This year we are once again taking advantage of ‘uncommon’ Inset days. This is when we put a working day aside for all our staff to get into partner schools to spend time in someone else’s class, working together, observing, taking in new ideas and approaches, and sharing good practice. Each school chooses a day when all the others are in full operational mode (not straight after a half term) and organises staff to visit one of the network, in small groups, to be let loose to spend the day being part of a different environment. These visits are followed up back at school with discussions and actions, further targeted visits and future projects. We have find these uncommon Insets to be invaluable. It is reported by McKinsey, that to improve teachers need to see best practice in an authentic setting, our approach gives staff the opportunity to do just that.
There are lots of inspirational practitioners in schools, piloting new approaches and ways of working, but often the ideas and initiatives they are exploring never make it beyond one or two classrooms. How do we move from pockets of innovation to a culture of innovation?
One of the most important ways to make this transition it to develop a culture of coaching. There obviously needs to be encouragement from school leaders to run with new ideas; to trial different approaches, to fail, evaluate and modify, but beyond this peer support can be a powerful lever for change. The development of blogging is an example of how such an approach can be effective.
In many schools the development of blogging is limited to one or two classes where the teachers are confident in their use of technology, have the right attitude towards innovation and can see the tremendous possibilities of this medium to further children’s learning. Our first attempts at blogging would fit this model. With the encouragement of the head, one or two teachers with a passion for ICT made fantastic use of the blog, they got their children and parents on board and really enjoyed developing their learning and engagement. We looked at where we wanted blogging to go (a campus style blog with every class and pupil group represented) and knew that for us to reach our goal we had to have all staff comfortable in developing their skills in this area.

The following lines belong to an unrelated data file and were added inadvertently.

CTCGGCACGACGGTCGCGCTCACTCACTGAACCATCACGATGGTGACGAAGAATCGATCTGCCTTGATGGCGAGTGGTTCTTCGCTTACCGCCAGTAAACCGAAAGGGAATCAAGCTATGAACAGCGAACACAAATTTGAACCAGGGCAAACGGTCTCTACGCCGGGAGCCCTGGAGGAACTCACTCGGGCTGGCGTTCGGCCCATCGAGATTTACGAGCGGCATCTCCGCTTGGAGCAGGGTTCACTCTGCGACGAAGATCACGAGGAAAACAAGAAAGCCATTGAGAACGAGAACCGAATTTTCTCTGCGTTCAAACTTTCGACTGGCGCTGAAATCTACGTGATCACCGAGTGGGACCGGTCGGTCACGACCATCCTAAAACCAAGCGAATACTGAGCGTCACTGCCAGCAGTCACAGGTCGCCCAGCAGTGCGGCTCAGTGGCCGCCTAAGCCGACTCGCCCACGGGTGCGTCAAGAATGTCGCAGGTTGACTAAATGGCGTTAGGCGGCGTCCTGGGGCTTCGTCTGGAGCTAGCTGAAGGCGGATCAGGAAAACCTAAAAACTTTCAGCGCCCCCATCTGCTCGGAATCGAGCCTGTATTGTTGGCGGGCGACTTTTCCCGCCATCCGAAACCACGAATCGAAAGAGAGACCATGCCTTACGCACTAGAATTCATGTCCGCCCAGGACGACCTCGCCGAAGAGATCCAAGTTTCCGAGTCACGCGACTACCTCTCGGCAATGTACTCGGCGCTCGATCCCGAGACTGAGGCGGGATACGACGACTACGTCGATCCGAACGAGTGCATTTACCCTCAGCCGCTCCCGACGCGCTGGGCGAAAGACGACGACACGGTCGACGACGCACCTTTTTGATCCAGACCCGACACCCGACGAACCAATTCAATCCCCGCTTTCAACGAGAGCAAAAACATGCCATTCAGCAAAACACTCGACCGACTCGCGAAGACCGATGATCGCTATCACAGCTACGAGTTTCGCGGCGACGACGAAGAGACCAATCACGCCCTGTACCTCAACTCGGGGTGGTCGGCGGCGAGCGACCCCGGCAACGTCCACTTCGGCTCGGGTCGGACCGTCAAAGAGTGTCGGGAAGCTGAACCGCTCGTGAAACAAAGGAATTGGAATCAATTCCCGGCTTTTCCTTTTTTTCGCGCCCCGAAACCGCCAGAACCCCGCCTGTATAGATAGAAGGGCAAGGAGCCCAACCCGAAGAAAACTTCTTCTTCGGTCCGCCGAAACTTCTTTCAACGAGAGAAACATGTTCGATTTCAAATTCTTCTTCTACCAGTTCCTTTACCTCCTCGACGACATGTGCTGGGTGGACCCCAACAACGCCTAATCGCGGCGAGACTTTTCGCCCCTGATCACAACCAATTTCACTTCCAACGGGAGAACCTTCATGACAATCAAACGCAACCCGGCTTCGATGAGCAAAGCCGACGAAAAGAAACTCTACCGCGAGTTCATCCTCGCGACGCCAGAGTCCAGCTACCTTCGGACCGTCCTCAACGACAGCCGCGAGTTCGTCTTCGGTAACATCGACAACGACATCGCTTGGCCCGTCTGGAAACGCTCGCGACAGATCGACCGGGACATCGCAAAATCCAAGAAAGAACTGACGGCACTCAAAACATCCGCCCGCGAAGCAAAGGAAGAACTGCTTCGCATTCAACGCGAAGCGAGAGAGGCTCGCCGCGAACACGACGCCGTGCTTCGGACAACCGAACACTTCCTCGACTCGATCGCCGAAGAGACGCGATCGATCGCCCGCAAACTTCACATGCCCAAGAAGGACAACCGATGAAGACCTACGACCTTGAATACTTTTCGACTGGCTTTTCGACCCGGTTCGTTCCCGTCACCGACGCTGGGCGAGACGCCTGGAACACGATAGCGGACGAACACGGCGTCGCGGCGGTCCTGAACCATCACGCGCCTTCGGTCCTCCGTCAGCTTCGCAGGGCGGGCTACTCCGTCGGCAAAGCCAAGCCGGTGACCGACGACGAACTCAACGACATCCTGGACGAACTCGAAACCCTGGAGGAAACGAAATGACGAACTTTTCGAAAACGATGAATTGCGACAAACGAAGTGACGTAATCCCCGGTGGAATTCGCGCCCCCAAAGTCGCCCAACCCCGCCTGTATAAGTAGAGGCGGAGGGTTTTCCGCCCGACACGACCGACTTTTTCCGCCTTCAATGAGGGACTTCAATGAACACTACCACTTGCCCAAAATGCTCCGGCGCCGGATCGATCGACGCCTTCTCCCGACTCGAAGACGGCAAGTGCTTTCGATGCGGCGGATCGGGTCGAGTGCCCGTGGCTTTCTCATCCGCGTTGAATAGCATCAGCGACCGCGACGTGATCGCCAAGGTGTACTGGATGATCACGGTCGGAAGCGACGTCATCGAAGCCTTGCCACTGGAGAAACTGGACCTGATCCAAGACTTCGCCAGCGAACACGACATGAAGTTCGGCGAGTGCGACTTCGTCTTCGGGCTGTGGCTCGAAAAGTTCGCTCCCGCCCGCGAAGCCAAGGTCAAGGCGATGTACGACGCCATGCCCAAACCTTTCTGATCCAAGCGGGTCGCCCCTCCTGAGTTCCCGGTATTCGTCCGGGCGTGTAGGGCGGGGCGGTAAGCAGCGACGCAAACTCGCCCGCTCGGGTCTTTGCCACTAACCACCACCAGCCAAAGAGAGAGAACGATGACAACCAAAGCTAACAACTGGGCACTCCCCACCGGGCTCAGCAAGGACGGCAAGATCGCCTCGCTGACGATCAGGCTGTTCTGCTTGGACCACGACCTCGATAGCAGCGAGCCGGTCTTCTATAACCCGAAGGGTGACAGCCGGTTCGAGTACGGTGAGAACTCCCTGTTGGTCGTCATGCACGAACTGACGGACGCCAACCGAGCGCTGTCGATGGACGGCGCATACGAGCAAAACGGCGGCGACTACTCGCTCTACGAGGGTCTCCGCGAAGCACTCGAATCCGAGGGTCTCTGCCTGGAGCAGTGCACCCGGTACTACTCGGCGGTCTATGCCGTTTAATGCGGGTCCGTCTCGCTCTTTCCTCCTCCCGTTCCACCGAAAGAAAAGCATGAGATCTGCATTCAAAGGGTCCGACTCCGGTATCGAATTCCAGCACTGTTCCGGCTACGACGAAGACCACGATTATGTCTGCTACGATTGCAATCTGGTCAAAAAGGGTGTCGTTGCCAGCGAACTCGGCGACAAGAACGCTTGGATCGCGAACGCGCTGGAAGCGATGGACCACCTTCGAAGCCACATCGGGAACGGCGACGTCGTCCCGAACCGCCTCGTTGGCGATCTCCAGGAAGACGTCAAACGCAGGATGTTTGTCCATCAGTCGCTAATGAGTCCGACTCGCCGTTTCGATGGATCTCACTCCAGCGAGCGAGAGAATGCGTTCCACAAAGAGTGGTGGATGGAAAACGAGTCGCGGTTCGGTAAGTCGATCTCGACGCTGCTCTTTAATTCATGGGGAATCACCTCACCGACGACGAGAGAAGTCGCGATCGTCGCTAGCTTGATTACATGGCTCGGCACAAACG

As with any new initiative, we anticipated, reluctance, fear, worry and concern across a large staff. We had already begun to look closely at coaching in other areas of classroom practice and staff development and consequently explored how this might support us in promoting blogging. Through careful planning and management we were able to arrange one to one support at various times, pairing up confident staff with those less so. We had broad agreement that the use of web 2.0 would be a whole school objective for performance management and in pm meetings we outlined how this might be supported. The introduction of staff surgeries (see earlier post: the staff surgery) each term, to support each other and share concerns and ideas has also been helpful in promoting blogging across the whole school.
We spend so much or our time in schools isolated, working alone with children in a classroom, pressed for time and too tired at the end of the day to consider our own professional development. Arranging coaching meetings gives staff time to reflect on their practice, to talk through things with their peers and to explore innovative approaches with the support and encouragement of those around them. Sometimes the best resources are close at hand, we just need to create the time and space for coaching and support to develop.
Tonight we held our ‘Meet the Teacher’ forums. This is an opportunity for parents to pop into school to meet their children‘s new class teachers before the summer break. The evening has grown to be a very popular event on the calendar and something we are delighted to see being so well attended.
The idea for Meet the Teacher came about several years ago but it wasn’t until the last few years that we really looked carefully at how the sessions might best benefit parents. The meetings used to take place early in September but this was too late to allay many parents’ fears. By then we’d had the first manic morning back and dealt with parental uncertainties as to which class, which door, who is Mrs/Miss/Mr so and so and what does she/he look like? Through our Home School Group, parents suggested that ‘Meet the Teacher would be more helpful at the end of the summer term rather than the beginning of the autumn term and we subsequently moved the meetings.